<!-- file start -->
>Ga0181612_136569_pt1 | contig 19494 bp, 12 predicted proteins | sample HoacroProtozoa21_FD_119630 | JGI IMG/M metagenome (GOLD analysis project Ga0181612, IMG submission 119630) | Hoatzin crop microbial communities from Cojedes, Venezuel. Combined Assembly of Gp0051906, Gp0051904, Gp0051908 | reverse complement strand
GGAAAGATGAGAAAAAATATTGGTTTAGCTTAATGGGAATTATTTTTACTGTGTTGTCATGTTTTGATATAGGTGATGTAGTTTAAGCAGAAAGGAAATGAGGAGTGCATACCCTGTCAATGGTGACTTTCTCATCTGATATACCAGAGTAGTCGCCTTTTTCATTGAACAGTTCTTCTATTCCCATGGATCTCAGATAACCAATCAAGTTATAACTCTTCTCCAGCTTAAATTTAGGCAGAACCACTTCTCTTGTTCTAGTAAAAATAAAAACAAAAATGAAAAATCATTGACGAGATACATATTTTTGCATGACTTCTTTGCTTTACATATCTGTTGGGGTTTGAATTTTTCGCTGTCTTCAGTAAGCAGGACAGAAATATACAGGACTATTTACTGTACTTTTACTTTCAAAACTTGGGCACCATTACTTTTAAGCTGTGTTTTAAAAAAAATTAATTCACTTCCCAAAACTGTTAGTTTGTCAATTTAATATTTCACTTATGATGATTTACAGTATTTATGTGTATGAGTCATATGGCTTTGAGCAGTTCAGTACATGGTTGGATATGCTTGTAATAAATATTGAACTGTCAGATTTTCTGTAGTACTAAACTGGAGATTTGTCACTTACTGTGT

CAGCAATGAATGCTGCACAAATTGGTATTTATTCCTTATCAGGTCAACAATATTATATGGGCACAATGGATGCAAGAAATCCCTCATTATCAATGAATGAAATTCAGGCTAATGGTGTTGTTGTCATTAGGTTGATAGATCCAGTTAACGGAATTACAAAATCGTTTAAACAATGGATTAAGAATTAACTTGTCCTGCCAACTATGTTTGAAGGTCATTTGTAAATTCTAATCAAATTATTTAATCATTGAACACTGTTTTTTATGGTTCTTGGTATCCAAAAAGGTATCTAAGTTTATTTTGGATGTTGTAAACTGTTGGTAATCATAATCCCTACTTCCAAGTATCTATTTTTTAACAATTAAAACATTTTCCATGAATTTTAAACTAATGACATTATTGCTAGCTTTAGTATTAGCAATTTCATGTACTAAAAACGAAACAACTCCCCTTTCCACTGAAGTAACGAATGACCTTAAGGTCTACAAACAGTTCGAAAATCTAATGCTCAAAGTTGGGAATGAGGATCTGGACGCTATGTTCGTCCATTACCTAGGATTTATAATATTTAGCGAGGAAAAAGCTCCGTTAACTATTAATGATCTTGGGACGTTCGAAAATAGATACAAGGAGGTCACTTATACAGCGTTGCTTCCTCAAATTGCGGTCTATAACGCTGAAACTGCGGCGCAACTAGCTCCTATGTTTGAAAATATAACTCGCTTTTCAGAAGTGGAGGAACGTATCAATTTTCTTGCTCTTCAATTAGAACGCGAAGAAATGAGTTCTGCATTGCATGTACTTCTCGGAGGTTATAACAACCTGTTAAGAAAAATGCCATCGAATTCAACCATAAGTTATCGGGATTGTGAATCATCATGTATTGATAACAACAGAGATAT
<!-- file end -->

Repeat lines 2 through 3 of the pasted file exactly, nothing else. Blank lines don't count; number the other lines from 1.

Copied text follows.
GGAAAGATGAGAAAAAATATTGGTTTAGCTTAATGGGAATTATTTTTACTGTGTTGTCATGTTTTGATATAGGTGATGTAGTTTAAGCAGAAAGGAAATGAGGAGTGCATACCCTGTCAATGGTGACTTTCTCATCTGATATACCAGAGTAGTCGCCTTTTTCATTGAACAGTTCTTCTATTCCCATGGATCTCAGATAACCAATCAAGTTATAACTCTTCTCCAGCTTAAATTTAGGCAGAACCACTTCTCTTGTTCTAGTAAAAATAAAAACAAAAATGAAAAATCATTGACGAGATACATATTTTTGCATGACTTCTTTGCTTTACATATCTGTTGGGGTTTGAATTTTTCGCTGTCTTCAGTAAGCAGGACAGAAATATACAGGACTATTTACTGTACTTTTACTTTCAAAACTTGGGCACCATTACTTTTAAGCTGTGTTTTAAAAAAAATTAATTCACTTCCCAAAACTGTTAGTTTGTCAATTTAATATTTCACTTATGATGATTTACAGTATTTATGTGTATGAGTCATATGGCTTTGAGCAGTTCAGTACATGGTTGGATATGCTTGTAATAAATATTGAACTGTCAGATTTTCTGTAGTACTAAACTGGAGATTTGTCACTTACTGTGT

CAGCAATGAATGCTGCACAAATTGGTATTTATTCCTTATCAGGTCAACAATATTATATGGGCACAATGGATGCAAGAAATCCCTCATTATCAATGAATGAAATTCAGGCTAATGGTGTTGTTGTCATTAGGTTGATAGATCCAGTTAACGGAATTACAAAATCGTTTAAACAATGGATTAAGAATTAACTTGTCCTGCCAACTATGTTTGAAGGTCATTTGTAAATTCTAATCAAATTATTTAATCATTGAACACTGTTTTTTATGGTTCTTGGTATCCAAAAAGGTATCTAAGTTTATTTTGGATGTTGTAAACTGTTGGTAATCATAATCCCTACTTCCAAGTATCTATTTTTTAACAATTAAAACATTTTCCATGAATTTTAAACTAATGACATTATTGCTAGCTTTAGTATTAGCAATTTCATGTACTAAAAACGAAACAACTCCCCTTTCCACTGAAGTAACGAATGACCTTAAGGTCTACAAACAGTTCGAAAATCTAATGCTCAAAGTTGGGAATGAGGATCTGGACGCTATGTTCGTCCATTACCTAGGATTTATAATATTTAGCGAGGAAAAAGCTCCGTTAACTATTAATGATCTTGGGACGTTCGAAAATAGATACAAGGAGGTCACTTATACAGCGTTGCTTCCTCAAATTGCGGTCTATAACGCTGAAACTGCGGCGCAACTAGCTCCTATGTTTGAAAATATAACTCGCTTTTCAGAAGTGGAGGAACGTATCAATTTTCTTGCTCTTCAATTAGAACGCGAAGAAATGAGTTCTGCATTGCATGTACTTCTCGGAGGTTATAACAACCTGTTAAGAAAAATGCCATCGAATTCAACCATAAGTTATCGGGATTGTGAATCATCATGTATTGATAACAACAGAGATAT